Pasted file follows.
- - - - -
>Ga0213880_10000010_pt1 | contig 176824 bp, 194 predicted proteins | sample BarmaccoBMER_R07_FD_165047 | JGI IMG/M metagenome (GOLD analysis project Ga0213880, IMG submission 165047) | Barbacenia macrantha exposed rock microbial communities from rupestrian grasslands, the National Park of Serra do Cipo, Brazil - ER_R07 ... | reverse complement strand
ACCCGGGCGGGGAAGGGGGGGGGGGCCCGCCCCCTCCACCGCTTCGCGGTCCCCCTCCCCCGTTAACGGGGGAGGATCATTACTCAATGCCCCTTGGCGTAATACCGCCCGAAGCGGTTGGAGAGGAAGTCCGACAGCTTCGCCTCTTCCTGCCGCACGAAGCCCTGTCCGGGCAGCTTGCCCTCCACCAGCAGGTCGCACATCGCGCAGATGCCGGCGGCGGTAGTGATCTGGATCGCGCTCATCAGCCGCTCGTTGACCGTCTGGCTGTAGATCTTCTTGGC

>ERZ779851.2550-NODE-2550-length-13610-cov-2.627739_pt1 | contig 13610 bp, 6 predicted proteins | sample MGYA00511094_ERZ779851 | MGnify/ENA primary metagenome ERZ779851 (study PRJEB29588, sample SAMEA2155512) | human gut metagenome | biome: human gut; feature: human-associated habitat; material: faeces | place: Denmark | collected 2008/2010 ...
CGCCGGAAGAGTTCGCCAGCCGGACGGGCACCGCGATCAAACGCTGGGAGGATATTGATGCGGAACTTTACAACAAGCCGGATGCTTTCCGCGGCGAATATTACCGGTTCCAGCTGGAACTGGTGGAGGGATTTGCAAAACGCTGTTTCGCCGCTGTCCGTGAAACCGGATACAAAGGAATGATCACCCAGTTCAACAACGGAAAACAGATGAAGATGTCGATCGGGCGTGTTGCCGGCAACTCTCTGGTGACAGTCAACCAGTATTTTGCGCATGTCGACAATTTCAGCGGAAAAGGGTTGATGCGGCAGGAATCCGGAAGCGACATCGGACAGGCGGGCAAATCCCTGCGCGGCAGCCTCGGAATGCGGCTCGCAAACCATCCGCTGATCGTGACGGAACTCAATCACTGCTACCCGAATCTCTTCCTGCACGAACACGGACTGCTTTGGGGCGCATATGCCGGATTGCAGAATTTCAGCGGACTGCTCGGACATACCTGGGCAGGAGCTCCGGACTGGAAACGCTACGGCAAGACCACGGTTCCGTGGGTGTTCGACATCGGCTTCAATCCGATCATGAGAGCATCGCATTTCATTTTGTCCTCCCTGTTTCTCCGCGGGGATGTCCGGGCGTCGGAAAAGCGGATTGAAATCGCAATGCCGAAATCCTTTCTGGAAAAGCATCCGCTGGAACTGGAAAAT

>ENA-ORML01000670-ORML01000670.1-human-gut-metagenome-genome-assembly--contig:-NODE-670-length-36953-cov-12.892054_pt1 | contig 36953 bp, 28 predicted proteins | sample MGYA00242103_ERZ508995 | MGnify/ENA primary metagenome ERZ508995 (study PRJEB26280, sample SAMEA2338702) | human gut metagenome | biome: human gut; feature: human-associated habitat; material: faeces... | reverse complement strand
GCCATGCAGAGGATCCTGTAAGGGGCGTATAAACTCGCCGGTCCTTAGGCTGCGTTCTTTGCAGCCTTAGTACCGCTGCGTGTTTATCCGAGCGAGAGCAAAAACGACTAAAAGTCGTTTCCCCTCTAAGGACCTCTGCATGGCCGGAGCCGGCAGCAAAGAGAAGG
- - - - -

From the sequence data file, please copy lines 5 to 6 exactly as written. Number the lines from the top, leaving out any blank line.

>ENA-ORML01000670-ORML01000670.1-human-gut-metagenome-genome-assembly--contig:-NODE-670-length-36953-cov-12.892054_pt1 | contig 36953 bp, 28 predicted proteins | sample MGYA00242103_ERZ508995 | MGnify/ENA primary metagenome ERZ508995 (study PRJEB26280, sample SAMEA2338702) | human gut metagenome | biome: human gut; feature: human-associated habitat; material: faeces... | reverse complement strand
GCCATGCAGAGGATCCTGTAAGGGGCGTATAAACTCGCCGGTCCTTAGGCTGCGTTCTTTGCAGCCTTAGTACCGCTGCGTGTTTATCCGAGCGAGAGCAAAAACGACTAAAAGTCGTTTCCCCTCTAAGGACCTCTGCATGGCCGGAGCCGGCAGCAAAGAGAAGG